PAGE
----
UK Ministry of Defence to leverage 3D printing in new security approach

The UK Ministry of Defence (MoD) has outlined new approaches of leveraging burgeoning technologies such as additive manufacturing and artificial intelligence (AI) to strengthen national security. 

In the recently published documents, the Defence Technology Framework (DTF) and Defence Innovation Priorities (DIP), the MoD identifies 3D printable sensors and 3D bioprinting as essential to harnessing “new types of data about human and platform performance.”

Defence Secretary Ben Wallace, stated, “We live in an era of extraordinary technological change and we must make sure we are harnessing the power of innovation by working as efficiently and effectively with industry as possible.”

“Our transformed approach to using and procuring technology will not only help us secure our military advantage, but will help drive prosperity and create jobs across the country.”

UK Ministry of Defence sign. Photo via Ministry of Defence.
UK Ministry of Defence sign. Photo via Ministry of Defence.

Additive manufacturing to strengthen national security 

The DTF and DIP address the Modernising Defence Programme’s (MDP) three central objectives: To mobilise to tackle today’s challenges; modernise to meet future threats; and transform to become an agile and innovative organisation. Thus, the DTF has recognised  ‘seven families’ of promising technology areas which can transform military capabilities.

Sensors or sensing technology, one of the seven families outlined in DTF, is identified as a means to detect signals with increasing sensitivity, at a lower cost and reduced weight. The DTF states, “Novel developments are likely to give rise to reliable quantum gravity sensing, new materials allowing ultra-small, thin and efficient sensors, self-healing and adaptable sensors, and 3D printable sensors on demand.”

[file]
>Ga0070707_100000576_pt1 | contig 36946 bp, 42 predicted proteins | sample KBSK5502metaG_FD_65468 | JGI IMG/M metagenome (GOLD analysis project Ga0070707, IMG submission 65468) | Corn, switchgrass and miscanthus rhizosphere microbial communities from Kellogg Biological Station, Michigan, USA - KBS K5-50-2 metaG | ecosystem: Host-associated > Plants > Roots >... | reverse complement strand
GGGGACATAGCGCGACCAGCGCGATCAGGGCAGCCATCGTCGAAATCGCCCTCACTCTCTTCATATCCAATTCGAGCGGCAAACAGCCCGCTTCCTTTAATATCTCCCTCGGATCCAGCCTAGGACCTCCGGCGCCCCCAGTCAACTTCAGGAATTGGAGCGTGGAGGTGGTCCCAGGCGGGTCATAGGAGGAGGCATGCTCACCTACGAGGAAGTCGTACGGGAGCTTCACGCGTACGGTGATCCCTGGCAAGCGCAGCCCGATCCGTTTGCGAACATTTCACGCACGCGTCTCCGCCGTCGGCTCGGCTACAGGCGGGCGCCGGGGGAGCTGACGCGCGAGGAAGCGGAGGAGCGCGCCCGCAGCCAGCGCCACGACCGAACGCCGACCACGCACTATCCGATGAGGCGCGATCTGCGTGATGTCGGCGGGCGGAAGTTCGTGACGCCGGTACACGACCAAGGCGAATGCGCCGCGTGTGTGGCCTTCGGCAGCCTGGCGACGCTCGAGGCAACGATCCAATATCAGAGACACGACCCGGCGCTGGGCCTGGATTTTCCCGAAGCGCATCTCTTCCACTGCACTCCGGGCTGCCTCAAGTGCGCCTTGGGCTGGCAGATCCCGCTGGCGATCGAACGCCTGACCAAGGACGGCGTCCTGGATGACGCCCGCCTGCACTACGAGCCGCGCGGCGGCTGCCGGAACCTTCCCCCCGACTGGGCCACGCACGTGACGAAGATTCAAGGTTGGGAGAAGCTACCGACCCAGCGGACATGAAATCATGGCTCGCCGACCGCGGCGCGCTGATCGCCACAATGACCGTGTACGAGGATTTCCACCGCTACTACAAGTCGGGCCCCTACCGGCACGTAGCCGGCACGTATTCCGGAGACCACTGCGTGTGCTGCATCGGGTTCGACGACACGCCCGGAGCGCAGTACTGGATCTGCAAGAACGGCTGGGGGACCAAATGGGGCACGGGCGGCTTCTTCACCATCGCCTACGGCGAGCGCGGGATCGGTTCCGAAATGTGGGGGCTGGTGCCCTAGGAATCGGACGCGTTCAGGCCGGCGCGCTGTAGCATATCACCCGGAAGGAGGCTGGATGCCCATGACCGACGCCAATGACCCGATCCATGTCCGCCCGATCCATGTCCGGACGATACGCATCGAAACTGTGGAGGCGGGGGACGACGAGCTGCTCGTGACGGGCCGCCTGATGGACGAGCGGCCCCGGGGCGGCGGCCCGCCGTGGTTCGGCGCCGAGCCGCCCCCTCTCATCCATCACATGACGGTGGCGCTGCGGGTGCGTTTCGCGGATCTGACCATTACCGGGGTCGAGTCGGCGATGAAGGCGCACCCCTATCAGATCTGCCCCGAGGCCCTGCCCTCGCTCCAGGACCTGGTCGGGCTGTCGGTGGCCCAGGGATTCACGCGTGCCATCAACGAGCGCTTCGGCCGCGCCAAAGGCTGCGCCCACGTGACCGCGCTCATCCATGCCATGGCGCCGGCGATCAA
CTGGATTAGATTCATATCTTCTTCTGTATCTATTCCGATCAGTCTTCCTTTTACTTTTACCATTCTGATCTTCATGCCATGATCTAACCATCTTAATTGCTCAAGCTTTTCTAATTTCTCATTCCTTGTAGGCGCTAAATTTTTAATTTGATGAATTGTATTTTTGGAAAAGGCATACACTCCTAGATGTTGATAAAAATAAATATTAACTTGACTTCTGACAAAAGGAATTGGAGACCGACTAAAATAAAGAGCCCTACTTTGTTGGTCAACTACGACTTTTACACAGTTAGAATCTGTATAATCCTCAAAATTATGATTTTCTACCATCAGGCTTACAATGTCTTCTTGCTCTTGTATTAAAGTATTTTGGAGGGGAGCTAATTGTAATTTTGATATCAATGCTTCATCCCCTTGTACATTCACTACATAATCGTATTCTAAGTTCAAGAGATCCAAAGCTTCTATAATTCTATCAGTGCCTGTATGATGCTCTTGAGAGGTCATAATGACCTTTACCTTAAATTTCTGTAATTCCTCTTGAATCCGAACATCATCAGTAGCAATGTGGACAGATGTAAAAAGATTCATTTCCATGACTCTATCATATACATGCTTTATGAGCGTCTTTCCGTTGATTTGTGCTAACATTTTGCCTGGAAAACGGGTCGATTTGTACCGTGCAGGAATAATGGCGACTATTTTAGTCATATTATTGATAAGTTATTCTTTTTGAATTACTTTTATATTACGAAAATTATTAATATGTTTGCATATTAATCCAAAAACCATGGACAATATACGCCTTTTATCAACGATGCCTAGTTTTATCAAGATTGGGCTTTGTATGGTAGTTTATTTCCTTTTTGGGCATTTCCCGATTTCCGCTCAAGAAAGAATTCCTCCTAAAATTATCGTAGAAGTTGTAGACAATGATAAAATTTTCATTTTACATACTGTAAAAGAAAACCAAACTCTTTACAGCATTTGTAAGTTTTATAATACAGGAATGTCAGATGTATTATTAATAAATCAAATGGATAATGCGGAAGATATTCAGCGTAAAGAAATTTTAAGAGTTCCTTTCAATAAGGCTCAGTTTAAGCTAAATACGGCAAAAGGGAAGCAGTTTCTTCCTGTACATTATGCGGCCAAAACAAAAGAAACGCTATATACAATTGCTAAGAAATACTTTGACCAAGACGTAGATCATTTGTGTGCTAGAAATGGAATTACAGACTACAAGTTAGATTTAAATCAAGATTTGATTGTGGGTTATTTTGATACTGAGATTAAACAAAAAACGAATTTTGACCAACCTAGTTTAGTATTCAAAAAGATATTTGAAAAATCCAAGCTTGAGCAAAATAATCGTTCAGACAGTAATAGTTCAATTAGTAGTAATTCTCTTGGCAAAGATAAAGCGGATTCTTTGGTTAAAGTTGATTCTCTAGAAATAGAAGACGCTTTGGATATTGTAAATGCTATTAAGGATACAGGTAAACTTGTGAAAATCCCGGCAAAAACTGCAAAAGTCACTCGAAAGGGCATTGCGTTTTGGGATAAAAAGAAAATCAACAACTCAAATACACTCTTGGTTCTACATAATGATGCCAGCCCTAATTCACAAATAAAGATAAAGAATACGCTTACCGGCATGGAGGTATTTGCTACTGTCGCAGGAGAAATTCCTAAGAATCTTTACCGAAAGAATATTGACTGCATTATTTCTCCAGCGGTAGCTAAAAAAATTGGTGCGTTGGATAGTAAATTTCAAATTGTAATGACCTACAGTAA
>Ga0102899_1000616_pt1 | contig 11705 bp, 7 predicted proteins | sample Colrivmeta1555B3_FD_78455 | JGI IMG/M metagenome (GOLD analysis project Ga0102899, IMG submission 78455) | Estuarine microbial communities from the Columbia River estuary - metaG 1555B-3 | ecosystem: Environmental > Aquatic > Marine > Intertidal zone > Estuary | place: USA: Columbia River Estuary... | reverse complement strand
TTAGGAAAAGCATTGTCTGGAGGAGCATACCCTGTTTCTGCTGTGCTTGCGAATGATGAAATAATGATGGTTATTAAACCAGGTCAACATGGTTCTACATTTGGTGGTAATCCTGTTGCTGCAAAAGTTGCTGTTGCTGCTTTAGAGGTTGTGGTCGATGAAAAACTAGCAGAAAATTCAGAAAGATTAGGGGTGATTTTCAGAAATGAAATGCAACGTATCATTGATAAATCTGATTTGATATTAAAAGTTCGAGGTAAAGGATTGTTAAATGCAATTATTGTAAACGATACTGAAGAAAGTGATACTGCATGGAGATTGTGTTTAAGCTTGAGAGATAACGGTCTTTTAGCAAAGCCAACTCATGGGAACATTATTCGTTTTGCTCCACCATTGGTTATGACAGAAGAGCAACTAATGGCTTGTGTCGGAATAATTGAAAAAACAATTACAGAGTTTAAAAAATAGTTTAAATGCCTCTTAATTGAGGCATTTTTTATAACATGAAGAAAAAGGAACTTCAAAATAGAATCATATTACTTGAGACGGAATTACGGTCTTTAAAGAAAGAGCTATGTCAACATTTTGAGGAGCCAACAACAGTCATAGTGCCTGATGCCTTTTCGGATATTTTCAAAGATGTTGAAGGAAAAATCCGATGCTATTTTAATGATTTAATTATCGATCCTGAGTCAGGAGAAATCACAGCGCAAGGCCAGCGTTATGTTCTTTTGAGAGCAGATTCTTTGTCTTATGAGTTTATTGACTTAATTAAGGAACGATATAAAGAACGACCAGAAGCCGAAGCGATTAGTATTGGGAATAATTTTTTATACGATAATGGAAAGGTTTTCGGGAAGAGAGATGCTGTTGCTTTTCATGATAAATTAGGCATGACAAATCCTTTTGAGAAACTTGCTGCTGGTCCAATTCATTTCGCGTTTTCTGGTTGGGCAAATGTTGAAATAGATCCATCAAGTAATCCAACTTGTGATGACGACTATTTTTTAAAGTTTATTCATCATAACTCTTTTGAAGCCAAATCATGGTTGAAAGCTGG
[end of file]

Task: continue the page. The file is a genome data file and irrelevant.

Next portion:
Advanced materials, another member of the seven families in the DTF, encompasses nanotechnology, applications of synthetic biology, and the development of materials with novel molecular structures such as graphene. In particular, 3D bioprinting poses an avenue for human enhancement in the UK Armed Forces.

The DTF adds, “Genome editing can modify DNA to potentially introduce physical enhancements and protection from disease; 3D bioprinting optimises the functional morphology of body parts to achieve physical, cognitive or sensory performance gains.”

The MoD depicts the use of sensory technology. Image via the UK MoD.
The MoD depicts the use of sensory technology. Image via the UK MoD.

Investing in industrial 3D printing

Through the UK’s Technology Strategy Board, Innovate UK, the MoD is also supporting the FAST-forge initiative, which aims to develop a process to make titanium cheaper and abundant. This will allow the development of lower-cost 3D printing materials.

Following the announcement of the DTF and DIP documents at the DSEi conference in London, Vice-Chief of the Defence Staff Admiral Tim Fraser said, “Both the Framework and Priorities will not only guide the approaches of our major industry suppliers, but of SMEs, entrepreneurs and academia and our public sector partners and international allies.”

“They give us a clear strategic roadmap and will shape our investment in the future.”

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Featured image shows the UK Ministry of Defence sign. Photo via Ministry of Defence.